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How to Live with a Teenager!!

Many parents would agree that their child’s teenage years are harder to cope with than all the sleepless nights when they were a baby, or the tantrums they threw when they went through the “terrible twos” phase. There’s something monumentally frustrating about a child who is not yet an adult refusing to listen to your advice, follow the rules and stay out of trouble. A lot of the time you feel that level of frustration because you know only too well what being a teenager was like, and the regrets you may have from when you were that age. Why can teenagers be so difficult to live with, and what’s the best way of getting through this tricky transitional phase?

Teenagers aren’t a separate species!

Teens are people from all different walks of life and in all different situations that just happen to be aged between thirteen and nineteen. That’s the only thing many of them have in common, so to tar them all with the same brush would be very unfair. Many teens are studious, polite, hardworking and a pleasure to be around, and generalizing about them is as mistaken as generalizing about any other group of people.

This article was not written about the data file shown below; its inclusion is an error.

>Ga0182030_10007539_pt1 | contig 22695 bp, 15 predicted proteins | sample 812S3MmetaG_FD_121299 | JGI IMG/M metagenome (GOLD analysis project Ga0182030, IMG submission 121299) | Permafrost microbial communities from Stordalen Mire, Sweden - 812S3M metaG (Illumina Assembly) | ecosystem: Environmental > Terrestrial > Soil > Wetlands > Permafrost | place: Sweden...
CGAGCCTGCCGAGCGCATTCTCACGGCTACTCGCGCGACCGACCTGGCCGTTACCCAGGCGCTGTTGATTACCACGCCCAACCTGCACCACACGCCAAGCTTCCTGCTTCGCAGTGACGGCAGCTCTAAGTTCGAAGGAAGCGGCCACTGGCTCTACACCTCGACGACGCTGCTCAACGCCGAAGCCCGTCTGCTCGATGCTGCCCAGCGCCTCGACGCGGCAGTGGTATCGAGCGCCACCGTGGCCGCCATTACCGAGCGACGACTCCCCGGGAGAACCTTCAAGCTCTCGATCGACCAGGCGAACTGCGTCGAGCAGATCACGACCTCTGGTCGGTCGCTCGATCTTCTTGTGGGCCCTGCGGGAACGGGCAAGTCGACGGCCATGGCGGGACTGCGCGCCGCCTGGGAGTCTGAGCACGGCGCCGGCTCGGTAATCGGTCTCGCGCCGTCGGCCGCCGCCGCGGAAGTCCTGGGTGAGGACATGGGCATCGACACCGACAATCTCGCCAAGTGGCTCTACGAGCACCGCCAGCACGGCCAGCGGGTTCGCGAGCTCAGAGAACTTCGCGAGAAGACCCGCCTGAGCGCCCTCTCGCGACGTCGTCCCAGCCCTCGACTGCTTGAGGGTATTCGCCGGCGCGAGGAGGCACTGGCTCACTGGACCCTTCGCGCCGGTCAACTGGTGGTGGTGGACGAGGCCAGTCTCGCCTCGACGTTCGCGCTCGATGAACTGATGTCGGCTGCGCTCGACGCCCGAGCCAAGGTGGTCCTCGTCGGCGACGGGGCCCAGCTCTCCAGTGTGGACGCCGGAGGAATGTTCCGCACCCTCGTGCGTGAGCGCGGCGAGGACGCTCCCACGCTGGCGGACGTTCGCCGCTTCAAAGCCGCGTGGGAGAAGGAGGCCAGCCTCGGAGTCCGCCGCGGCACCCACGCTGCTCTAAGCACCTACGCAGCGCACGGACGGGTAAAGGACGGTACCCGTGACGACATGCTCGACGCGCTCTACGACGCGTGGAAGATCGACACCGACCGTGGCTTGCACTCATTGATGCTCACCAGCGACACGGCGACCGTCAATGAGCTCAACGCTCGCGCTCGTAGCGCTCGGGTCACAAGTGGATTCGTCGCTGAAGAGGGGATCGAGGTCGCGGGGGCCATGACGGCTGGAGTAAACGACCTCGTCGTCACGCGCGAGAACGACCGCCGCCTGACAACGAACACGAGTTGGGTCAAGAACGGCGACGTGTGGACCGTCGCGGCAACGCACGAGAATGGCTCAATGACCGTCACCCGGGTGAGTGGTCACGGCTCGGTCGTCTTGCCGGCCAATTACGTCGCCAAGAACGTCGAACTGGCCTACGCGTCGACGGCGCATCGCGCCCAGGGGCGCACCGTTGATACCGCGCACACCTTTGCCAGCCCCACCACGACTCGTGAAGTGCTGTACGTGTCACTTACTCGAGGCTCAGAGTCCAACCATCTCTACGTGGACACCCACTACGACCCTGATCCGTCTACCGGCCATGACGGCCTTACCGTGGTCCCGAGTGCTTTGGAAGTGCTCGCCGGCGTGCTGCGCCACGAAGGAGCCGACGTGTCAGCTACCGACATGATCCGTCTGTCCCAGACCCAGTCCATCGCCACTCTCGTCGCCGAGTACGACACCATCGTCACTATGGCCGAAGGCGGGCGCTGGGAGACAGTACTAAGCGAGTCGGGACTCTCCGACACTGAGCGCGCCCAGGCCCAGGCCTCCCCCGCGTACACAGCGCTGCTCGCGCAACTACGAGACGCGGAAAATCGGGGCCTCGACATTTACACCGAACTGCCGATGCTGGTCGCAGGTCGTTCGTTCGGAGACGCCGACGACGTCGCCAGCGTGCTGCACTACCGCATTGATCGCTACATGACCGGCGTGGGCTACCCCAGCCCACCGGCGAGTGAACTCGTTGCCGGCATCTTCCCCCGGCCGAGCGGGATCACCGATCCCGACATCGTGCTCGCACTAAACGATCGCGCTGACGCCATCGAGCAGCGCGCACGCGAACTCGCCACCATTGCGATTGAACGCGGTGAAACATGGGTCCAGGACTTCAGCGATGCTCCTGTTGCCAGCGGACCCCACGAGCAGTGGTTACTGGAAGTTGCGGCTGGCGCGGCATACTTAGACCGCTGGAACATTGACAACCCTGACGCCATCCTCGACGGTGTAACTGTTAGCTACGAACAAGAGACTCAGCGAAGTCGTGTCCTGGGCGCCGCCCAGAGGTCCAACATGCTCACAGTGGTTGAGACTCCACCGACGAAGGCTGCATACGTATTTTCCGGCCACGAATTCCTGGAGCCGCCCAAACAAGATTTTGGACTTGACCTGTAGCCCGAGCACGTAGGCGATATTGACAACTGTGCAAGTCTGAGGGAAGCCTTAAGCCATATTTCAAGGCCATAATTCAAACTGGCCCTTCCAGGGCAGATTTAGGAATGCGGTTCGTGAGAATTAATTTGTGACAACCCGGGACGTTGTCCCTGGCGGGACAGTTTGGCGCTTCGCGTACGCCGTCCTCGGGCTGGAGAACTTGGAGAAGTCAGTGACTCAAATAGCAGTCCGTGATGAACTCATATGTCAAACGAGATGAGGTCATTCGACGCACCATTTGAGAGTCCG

The science behind teen behavior

Scientific studies have shown that the attitudes to risk that define much of the behavior common in teenagers is caused by a biological imperative that seeks to prepare them for adulthood. So if they seem to be ignoring your advice about staying safe when they’re out, or they don’t seem to understand the risks in a given situation, it’s not defiance as such, it is just an ancient evolutionary mechanism coming into play. It’s thought that the function of this imperative is to educate the brain in dealing with dangerous situations (e.g., a marauding smilodon) by taking part in potentially unsafe behaviors (e.g., trying to locate the smilodon’s lair). There are no longer any threats from the long-extinct saber-toothed tiger, but the part of the brain that controls these behaviors hasn’t quite caught up with that knowledge yet. So teens are still programmed to dodge trains and race cars.